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Thursday, November 5, 1998 - Page updated at 12:00 AM

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Getting On The Same Page -- Library's `If All Of Seattle Read The Same Book' Program Hopes To Get The City Reading - And Talking - Together

Seattle Times Staff Reporter

Imagine:

You get on a bus, scan the sea of indifferent faces in search of the person least likely to be psycho, when you spot someone with eyes glued to the same book you've been reading. You sit down, start a conversation. In a small way, the world suddenly seems a friendlier place.

Now imagine the same scene played out throughout a city. Picture strangers having something more to talk about than the weather, or the disappointing hometown team. Visualize the walls tumbling down.

That's the pie-in-the-sky idea behind "If All of Seattle Read the Same Book . . .," a project being launched this week by The Washington Center for the Book.

Throughout the month, the center is urging the city's readers and book groups to read Russell Banks' "The Sweet Hereafter," a 1991 novel about a school-bus accident and its impact on a small upstate New York town. Then, early next month, Banks will come to Seattle to participate in readings and discussions citywide.

To get the project under way, tomorrow night the Seattle Public Library will screen the film version of the book. And starting next week, public radio station KUOW-FM (94.9) will begin airing a reading of the entire novel by local actors.

Presiding over this Seattle version of Oprah's Book Club is Nancy Pearl, the executive director of The Washington Center for the Book, the Seattle Public Library's literary programming arm.

"My hope is that it's a unifying experience in a city that's very, very diverse; that it's a way of bringing people together," Pearl said.

In Seattle, with its established book culture and abundance of reading groups, the concept is likely to be a best-seller.

Eleven of the 17 book groups sponsored by the library, and another 40 private book groups are participating in the project, Pearl said. They've all requested copies of the center's free reading group "toolbox," a pamphlet that includes background information on the author and his works, along with discussion prompts. Some have also reserved the 300 extra copies of the book ordered by the library for the event.

The center also has 10,000 "I'm reading Russell Banks" buttons ready for distribution. Pearl's hope is that the buttons will help participants identify each other and help them start making connections.

"I really think people's appreciation of a work of literature and poetry is deepened by discussion with other people," Pearl said.

Although other writers - including John Irving, Anne Tyler and Margaret Atwood - were considered for the project, Banks was the first choice.

"He's an author who's good at talking to people about his books and about writing," Pearl said. And Banks, unlike some of the other contenders, also hasn't made many appearances in Seattle.

"When he heard what we were up to, I think he was a bit taken aback by the idea of an entire city reading his book," Pearl said.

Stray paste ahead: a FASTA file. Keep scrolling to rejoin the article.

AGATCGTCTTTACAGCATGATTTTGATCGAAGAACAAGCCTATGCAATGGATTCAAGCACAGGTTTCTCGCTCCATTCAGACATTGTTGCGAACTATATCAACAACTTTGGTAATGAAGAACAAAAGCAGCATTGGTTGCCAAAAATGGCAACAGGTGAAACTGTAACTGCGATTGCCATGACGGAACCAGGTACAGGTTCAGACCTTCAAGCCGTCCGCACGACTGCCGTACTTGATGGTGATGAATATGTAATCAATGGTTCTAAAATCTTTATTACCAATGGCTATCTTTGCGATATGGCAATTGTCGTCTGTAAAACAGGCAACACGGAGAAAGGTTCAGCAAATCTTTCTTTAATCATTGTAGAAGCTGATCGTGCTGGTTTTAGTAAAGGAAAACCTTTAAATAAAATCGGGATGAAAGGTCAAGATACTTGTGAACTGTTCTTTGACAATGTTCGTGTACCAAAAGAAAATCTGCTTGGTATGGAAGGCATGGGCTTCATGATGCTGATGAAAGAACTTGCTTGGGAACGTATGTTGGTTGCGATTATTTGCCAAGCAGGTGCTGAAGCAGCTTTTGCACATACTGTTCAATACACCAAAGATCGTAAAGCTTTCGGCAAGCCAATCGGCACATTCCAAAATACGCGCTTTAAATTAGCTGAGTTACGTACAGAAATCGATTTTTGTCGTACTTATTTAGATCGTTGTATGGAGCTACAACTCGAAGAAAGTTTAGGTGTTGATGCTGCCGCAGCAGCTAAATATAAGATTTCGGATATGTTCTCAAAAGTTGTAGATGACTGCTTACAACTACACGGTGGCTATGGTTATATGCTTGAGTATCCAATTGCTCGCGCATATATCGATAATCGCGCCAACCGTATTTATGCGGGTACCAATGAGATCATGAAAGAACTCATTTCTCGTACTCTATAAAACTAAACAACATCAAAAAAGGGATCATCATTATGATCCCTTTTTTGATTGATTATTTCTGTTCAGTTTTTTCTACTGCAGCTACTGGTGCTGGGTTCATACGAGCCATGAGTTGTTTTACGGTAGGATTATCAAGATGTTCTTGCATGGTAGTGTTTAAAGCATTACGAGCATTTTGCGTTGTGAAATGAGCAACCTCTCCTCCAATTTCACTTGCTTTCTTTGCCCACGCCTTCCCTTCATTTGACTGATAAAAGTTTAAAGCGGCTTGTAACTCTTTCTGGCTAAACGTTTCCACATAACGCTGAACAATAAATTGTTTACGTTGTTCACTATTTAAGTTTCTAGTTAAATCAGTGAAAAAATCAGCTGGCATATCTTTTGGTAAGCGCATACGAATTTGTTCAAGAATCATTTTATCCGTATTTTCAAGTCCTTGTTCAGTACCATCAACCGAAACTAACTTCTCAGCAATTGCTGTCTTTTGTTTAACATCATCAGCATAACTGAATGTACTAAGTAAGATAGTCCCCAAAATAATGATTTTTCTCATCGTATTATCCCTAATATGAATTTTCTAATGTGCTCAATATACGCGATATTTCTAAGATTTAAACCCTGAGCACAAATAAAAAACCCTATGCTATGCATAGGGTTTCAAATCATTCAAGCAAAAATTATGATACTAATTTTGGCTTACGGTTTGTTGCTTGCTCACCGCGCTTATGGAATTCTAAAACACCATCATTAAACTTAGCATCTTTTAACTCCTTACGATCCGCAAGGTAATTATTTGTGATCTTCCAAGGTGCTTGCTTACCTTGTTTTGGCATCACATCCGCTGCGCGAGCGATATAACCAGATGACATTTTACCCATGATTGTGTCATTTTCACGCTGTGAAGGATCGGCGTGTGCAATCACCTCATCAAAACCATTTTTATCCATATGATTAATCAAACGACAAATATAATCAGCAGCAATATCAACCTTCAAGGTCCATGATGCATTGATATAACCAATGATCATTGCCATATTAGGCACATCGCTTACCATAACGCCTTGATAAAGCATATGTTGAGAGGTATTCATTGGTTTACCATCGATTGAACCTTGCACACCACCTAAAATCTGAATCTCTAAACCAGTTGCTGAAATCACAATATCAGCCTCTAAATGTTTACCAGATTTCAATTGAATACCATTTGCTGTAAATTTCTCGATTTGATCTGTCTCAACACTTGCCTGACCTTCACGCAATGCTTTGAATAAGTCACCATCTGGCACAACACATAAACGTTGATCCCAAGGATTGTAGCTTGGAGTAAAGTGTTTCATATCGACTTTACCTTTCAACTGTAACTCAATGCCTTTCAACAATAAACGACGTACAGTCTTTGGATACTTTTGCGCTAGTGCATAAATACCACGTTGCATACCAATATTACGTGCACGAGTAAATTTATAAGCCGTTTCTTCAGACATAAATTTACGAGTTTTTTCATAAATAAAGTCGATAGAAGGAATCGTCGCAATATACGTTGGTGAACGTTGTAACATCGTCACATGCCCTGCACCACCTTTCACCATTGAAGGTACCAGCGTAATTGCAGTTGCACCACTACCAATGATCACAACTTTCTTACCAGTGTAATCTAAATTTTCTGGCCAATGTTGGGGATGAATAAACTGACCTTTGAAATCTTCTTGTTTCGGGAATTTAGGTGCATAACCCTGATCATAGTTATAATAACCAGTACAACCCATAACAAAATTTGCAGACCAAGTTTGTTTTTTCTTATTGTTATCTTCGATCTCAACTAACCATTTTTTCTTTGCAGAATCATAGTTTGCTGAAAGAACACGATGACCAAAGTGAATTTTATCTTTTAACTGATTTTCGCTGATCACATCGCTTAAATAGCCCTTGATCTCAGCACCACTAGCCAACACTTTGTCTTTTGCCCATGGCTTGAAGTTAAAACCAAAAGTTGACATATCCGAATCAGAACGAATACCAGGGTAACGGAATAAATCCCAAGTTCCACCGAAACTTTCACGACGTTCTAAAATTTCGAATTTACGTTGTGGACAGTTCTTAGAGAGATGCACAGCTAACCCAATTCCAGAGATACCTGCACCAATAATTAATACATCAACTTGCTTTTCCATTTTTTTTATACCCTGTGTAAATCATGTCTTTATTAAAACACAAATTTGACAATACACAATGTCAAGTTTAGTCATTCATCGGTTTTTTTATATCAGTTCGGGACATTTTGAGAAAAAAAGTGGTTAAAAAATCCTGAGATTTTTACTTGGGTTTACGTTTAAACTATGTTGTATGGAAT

"The Sweet Hereafter," which explores the way a community comes together and comes apart, was a logical book pick, Pearl said.

"It also deals with the unthinkable, the loss of a child, and the reactions of the townspeople force you to consider what you'd do," she said.

Last year, the center received a $180,000 grant from the Lila Wallace-Reader's Digest Fund to carry out its plan to turn the city into one big book group.

The project is funded for two more years. Readers who like to plan ahead - and there are always a few in every book group - take note: Next year's pick will be a work of literary nonfiction, and, in the final year, all of Seattle will be reading a book of poetry.

To borrow copies of "The Sweet Hereafter," call The Washington Center for the Book at 206-386-4650 or 206-386-4184. Some local independent booksellers promoting the event are also selling discounted copies to book groups.

For more information on the project, call the center or check out its Web site at http://www.spl.org/wacentbook/seattleread/samebook.html. Here's a list of coming events, all free to the public:

Tomorrow: At 7 p.m. in Lee Auditorium at the Seattle Downtown Library, 1000 Fourth Ave., there will be a free screening of "The Sweet Hereafter," the 1997 movie based on the Russell Banks novel.

Nov. 9-Dec. 1: KUOW-FM (94.9) will broadcast a reading of "The Sweet Hereafter" on "Radio Reader." The program airs 9:30-10 p.m. Monday through Friday.

Dec. 2: At 9 a.m., Nancy Pearl will host a live, hour-long "Book Club of the Air" with Russell Banks. The call-in show will be broadcast on KUOW.

At 7 p.m. , Russell Banks will read and discuss his novel at the First United Methodist Church, 811 Fifth Ave. in downtown Seattle.

Dec. 3: Banks will meet with readers and book groups at Seattle's Downtown Library and at two Seattle neighborhood libraries. At noon, he will be at the Downtown Library's Lee Auditorium, 1000 Fourth Ave.; at 3 p.m. he will be at the Green Lake Library, 7364 E. Green Lake Drive N.; and at 7 p.m. he will be at the Columbia Library, 4721 Rainier Ave. S.

Copyright (c) 1998 Seattle Times Company, All Rights Reserved.

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